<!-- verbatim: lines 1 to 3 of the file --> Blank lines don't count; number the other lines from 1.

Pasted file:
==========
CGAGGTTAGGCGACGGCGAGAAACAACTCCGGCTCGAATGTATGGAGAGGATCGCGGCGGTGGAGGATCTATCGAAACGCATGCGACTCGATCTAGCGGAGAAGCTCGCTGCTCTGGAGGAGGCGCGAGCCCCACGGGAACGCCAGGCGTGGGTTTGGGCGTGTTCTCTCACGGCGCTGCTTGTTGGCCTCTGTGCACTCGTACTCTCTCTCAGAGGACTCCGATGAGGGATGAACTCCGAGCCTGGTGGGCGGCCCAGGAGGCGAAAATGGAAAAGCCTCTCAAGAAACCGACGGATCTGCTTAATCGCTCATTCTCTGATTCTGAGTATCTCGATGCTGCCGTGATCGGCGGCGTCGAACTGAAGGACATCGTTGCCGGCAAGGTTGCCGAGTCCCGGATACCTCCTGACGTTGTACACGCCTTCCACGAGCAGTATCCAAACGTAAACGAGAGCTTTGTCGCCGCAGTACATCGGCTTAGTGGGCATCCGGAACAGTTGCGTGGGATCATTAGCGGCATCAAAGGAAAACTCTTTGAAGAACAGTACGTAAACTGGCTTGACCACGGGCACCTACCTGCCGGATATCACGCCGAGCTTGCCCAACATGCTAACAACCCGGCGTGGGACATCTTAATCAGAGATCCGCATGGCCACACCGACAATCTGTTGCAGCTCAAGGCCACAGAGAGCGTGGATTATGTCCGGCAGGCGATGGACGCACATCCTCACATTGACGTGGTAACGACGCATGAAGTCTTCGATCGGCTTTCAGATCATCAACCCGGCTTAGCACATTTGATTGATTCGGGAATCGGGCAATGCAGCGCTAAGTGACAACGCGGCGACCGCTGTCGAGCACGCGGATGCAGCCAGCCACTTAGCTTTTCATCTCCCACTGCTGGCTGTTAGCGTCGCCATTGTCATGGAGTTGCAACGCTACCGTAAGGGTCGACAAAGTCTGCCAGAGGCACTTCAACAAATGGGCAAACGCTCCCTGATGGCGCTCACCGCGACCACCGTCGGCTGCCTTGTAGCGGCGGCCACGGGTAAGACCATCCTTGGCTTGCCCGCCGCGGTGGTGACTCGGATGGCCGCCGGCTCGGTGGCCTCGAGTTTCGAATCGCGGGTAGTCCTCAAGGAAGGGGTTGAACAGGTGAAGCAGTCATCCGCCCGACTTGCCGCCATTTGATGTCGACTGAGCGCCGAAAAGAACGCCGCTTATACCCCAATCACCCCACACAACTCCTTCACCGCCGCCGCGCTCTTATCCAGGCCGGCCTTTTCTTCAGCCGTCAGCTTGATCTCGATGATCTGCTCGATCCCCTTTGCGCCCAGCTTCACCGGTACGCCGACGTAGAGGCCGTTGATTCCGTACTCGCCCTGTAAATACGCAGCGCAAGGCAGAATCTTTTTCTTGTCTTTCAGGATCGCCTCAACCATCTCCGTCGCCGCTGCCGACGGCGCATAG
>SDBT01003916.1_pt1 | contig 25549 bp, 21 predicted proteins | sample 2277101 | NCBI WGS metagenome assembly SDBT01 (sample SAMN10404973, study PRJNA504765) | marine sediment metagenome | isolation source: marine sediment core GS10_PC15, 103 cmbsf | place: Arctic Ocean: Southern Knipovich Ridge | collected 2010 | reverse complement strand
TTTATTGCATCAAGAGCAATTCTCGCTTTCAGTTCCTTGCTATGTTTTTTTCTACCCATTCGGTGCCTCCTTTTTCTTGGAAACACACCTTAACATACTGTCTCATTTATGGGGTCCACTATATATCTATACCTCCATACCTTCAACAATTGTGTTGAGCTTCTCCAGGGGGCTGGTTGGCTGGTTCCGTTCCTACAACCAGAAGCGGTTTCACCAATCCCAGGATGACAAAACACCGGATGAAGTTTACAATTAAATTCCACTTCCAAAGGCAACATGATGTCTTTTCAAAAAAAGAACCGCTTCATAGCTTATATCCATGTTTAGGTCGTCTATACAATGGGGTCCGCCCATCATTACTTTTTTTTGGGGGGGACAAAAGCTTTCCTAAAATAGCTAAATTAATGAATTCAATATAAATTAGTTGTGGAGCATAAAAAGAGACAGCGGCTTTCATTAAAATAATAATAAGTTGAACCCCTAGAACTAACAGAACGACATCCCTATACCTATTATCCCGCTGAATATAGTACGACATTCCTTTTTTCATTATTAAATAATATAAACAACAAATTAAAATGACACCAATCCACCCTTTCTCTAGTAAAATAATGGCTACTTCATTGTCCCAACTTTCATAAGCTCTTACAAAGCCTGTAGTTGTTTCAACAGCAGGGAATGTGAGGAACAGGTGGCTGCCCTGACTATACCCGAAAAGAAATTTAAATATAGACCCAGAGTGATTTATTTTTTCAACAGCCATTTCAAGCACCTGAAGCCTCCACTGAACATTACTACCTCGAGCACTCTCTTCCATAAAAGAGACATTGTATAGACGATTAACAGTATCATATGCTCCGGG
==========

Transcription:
CGAGGTTAGGCGACGGCGAGAAACAACTCCGGCTCGAATGTATGGAGAGGATCGCGGCGGTGGAGGATCTATCGAAACGCATGCGACTCGATCTAGCGGAGAAGCTCGCTGCTCTGGAGGAGGCGCGAGCCCCACGGGAACGCCAGGCGTGGGTTTGGGCGTGTTCTCTCACGGCGCTGCTTGTTGGCCTCTGTGCACTCGTACTCTCTCTCAGAGGACTCCGATGAGGGATGAACTCCGAGCCTGGTGGGCGGCCCAGGAGGCGAAAATGGAAAAGCCTCTCAAGAAACCGACGGATCTGCTTAATCGCTCATTCTCTGATTCTGAGTATCTCGATGCTGCCGTGATCGGCGGCGTCGAACTGAAGGACATCGTTGCCGGCAAGGTTGCCGAGTCCCGGATACCTCCTGACGTTGTACACGCCTTCCACGAGCAGTATCCAAACGTAAACGAGAGCTTTGTCGCCGCAGTACATCGGCTTAGTGGGCATCCGGAACAGTTGCGTGGGATCATTAGCGGCATCAAAGGAAAACTCTTTGAAGAACAGTACGTAAACTGGCTTGACCACGGGCACCTACCTGCCGGATATCACGCCGAGCTTGCCCAACATGCTAACAACCCGGCGTGGGACATCTTAATCAGAGATCCGCATGGCCACACCGACAATCTGTTGCAGCTCAAGGCCACAGAGAGCGTGGATTATGTCCGGCAGGCGATGGACGCACATCCTCACATTGACGTGGTAACGACGCATGAAGTCTTCGATCGGCTTTCAGATCATCAACCCGGCTTAGCACATTTGATTGATTCGGGAATCGGGCAATGCAGCGCTAAGTGACAACGCGGCGACCGCTGTCGAGCACGCGGATGCAGCCAGCCACTTAGCTTTTCATCTCCCACTGCTGGCTGTTAGCGTCGCCATTGTCATGGAGTTGCAACGCTACCGTAAGGGTCGACAAAGTCTGCCAGAGGCACTTCAACAAATGGGCAAACGCTCCCTGATGGCGCTCACCGCGACCACCGTCGGCTGCCTTGTAGCGGCGGCCACGGGTAAGACCATCCTTGGCTTGCCCGCCGCGGTGGTGACTCGGATGGCCGCCGGCTCGGTGGCCTCGAGTTTCGAATCGCGGGTAGTCCTCAAGGAAGGGGTTGAACAGGTGAAGCAGTCATCCGCCCGACTTGCCGCCATTTGATGTCGACTGAGCGCCGAAAAGAACGCCGCTTATACCCCAATCACCCCACACAACTCCTTCACCGCCGCCGCGCTCTTATCCAGGCCGGCCTTTTCTTCAGCCGTCAGCTTGATCTCGATGATCTGCTCGATCCCCTTTGCGCCCAGCTTCACCGGTACGCCGACGTAGAGGCCGTTGATTCCGTACTCGCCCTGTAAATACGCAGCGCAAGGCAGAATCTTTTTCTTGTCTTTCAGGATCGCCTCAACCATCTCCGTCGCCGCTGCCGACGGCGCATAG
>SDBT01003916.1_pt1 | contig 25549 bp, 21 predicted proteins | sample 2277101 | NCBI WGS metagenome assembly SDBT01 (sample SAMN10404973, study PRJNA504765) | marine sediment metagenome | isolation source: marine sediment core GS10_PC15, 103 cmbsf | place: Arctic Ocean: Southern Knipovich Ridge | collected 2010 | reverse complement strand
TTTATTGCATCAAGAGCAATTCTCGCTTTCAGTTCCTTGCTATGTTTTTTTCTACCCATTCGGTGCCTCCTTTTTCTTGGAAACACACCTTAACATACTGTCTCATTTATGGGGTCCACTATATATCTATACCTCCATACCTTCAACAATTGTGTTGAGCTTCTCCAGGGGGCTGGTTGGCTGGTTCCGTTCCTACAACCAGAAGCGGTTTCACCAATCCCAGGATGACAAAACACCGGATGAAGTTTACAATTAAATTCCACTTCCAAAGGCAACATGATGTCTTTTCAAAAAAAGAACCGCTTCATAGCTTATATCCATGTTTAGGTCGTCTATACAATGGGGTCCGCCCATCATTACTTTTTTTTGGGGGGGACAAAAGCTTTCCTAAAATAGCTAAATTAATGAATTCAATATAAATTAGTTGTGGAGCATAAAAAGAGACAGCGGCTTTCATTAAAATAATAATAAGTTGAACCCCTAGAACTAACAGAACGACATCCCTATACCTATTATCCCGCTGAATATAGTACGACATTCCTTTTTTCATTATTAAATAATATAAACAACAAATTAAAATGACACCAATCCACCCTTTCTCTAGTAAAATAATGGCTACTTCATTGTCCCAACTTTCATAAGCTCTTACAAAGCCTGTAGTTGTTTCAACAGCAGGGAATGTGAGGAACAGGTGGCTGCCCTGACTATACCCGAAAAGAAATTTAAATATAGACCCAGAGTGATTTATTTTTTCAACAGCCATTTCAAGCACCTGAAGCCTCCACTGAACATTACTACCTCGAGCACTCTCTTCCATAAAAGAGACATTGTATAGACGATTAACAGTATCATATGCTCCGGG